Windows command-line interface::MS-DOS


MS-DOS::windows    Version::version    Versions::system    Title::systems    Which::released    Hardware::first

Windows command-line interface All versions of Microsoft Windows have had an MS-DOS like command-line interface (CLI). This could run many DOS and variously Win32, OS/2 1.x and POSIX command line utilities in the same command-line session, allowing piping between commands. The user interface, and the icon up to Windows 2000, followed the native MS-DOS interface.

The 16-bit versions of Windows (up to 3.11) ran as a Graphical User Interface (GUI) on top of MS-DOS. With Windows 95, 98, 98 SE and ME, the MS-DOS part was (superficially) integrated, treating both operating systems as a complete package, though the DOS component could actually stand alone. The command line accessed the DOS command line (usually COMMAND.COM), through a Windows module (WINOLDAP.MOD){{ safesubst:#invoke:Unsubst||$N=Clarify |date=__DATE__ |$B= }}.

A new line of Windows, (Windows NT), boot through a kernel whose sole purpose is to load Windows. One can not run Win32 applications in the loader system in the manner that OS/2, UNIX or Consumer Windows can launch character mode sessions.

The command session permits running of various supported command line utilities from Win32, MS-DOS, OS/2 1.x and POSIX. The emulators for MS-DOS, OS/2 and POSIX use the host's window in the same way that Win16 applications use the Win32 explorer. Using the host's window allows one to pipe output between emulations.

The MS-DOS emulation is done through the NTVDM (NT Virtual DOS Machine). This is a modified SoftPC (a former product similar to VirtualPC), running a modified MS-DOS 5 (NTIO.SYS and NTDOS.SYS). The output is handled by the console DLLs, so that the program at the prompt (CMD.EXE, 4NT.EXE, TCC.EXE), can see the output. 64-bit Windows does not have either the DOS emulation, or the DOS commands (EDIT, DEBUG, EDLIN), that come with 32-bit Windows.

The DOS version returns 5.00 or 5.50, depending on which API function is used to determine it. Utilities from MS-DOS 5.00 run in this emulation without modification. The very early beta programs of NT show MS-DOS 30.00, but programs running in MS-DOS 30.00 would assume that OS/2 was in control.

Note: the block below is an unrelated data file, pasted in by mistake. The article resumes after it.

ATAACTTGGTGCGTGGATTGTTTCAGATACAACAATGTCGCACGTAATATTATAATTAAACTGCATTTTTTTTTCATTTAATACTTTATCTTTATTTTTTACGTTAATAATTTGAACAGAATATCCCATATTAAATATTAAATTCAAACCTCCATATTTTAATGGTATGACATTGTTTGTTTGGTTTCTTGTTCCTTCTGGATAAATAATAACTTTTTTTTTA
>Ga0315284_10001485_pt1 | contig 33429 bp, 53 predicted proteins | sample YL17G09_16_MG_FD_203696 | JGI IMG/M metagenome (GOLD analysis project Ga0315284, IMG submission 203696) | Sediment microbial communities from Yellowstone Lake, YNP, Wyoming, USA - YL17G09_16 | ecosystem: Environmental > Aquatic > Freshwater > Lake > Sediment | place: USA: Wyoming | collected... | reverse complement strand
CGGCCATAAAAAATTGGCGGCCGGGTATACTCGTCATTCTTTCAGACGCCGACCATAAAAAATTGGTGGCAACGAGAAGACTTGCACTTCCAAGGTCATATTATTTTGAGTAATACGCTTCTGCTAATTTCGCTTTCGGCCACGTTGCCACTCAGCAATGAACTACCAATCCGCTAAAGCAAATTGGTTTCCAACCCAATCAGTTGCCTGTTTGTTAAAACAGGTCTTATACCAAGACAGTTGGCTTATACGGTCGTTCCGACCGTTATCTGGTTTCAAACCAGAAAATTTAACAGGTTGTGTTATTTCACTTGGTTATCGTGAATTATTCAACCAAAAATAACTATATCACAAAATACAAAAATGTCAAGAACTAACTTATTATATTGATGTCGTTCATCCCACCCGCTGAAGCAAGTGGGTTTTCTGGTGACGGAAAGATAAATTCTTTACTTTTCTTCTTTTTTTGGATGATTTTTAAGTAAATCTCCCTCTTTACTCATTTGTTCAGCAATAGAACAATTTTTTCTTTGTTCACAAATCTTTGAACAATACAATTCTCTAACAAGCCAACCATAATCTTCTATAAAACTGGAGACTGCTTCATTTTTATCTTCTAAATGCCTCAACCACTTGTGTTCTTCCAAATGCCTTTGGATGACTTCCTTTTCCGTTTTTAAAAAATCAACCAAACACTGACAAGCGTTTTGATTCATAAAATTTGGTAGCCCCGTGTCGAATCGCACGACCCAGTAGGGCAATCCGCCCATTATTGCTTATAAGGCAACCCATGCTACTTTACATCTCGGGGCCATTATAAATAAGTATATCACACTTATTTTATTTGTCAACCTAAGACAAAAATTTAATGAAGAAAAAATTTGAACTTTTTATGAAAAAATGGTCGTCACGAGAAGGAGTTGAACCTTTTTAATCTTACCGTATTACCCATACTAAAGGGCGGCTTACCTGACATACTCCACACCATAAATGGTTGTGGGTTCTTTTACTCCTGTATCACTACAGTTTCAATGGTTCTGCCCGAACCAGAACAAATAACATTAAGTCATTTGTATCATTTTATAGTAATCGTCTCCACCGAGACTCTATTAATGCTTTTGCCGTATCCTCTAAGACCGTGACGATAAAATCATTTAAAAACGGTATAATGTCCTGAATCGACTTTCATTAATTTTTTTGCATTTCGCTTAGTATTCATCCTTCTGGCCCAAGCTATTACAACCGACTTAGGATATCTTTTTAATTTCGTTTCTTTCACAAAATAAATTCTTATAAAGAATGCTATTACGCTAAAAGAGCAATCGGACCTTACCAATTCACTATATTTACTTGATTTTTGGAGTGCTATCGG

The OS/2 emulation is handled through OS2SS.EXE and OS2.EXE, and DOSCALLS.DLL. OS2.EXE is a version of the OS/2 shell (CMD.EXE), which passes commands down to the OS2SS.EXE, and input-output to the Windows NT shell. Windows 2000 was the last version of NT to support OS/2. The emulation is OS/2 1.30.

POSIX is emulated through the POSIX shell, but no emulated shell: the commands are handled directly in CMD.EXE.

The Command Prompt is often called the MS-DOS prompt. In part, this was the official name for it in Windows 9x and early versions of Windows NT (NT 3.5 and earlier), and in part because the SoftPC emulation of DOS redirects output into it. Actually only COMMAND.COM and other 16bit commands run in a NTVDM with AUTOEXEC.NT and CONFIG.NT initialisation determined by _default.pif, optionally permitting the use of Win32 console applications and internal commands with a NTCMDPROMPT directive.

Win32 console applications use CMD.EXE as their command prompt shell. This confusion does not exist under OS/2 because there are separate DOS and OS/2 prompts, and running a DOS program under OS/2 will launch a separate DOS window to run the application.

All versions of Windows for x86-64 and Itanium architectures no longer include the NTVDM and can therefore no longer natively run MS-DOS or 16-bit Windows applications. There are alternatives in the form of Virtual machine emulators such as Microsoft's own Virtual PC, as well as VMware, DOSBox, and others.

MS-DOS sections
Intro  History  [[MS-DOS?section={{safesubst:#invoke:anchor|main}}Versions|{{safesubst:#invoke:anchor|main}}Versions]]  Competition  Legal issues  Use of undocumented APIs  End of MS-DOS  Windows command-line interface  Legacy compatibility  Related systems  Physical RAM limit  Physical hard disk drive limit  See also  References  External links  

Windows command-line interface
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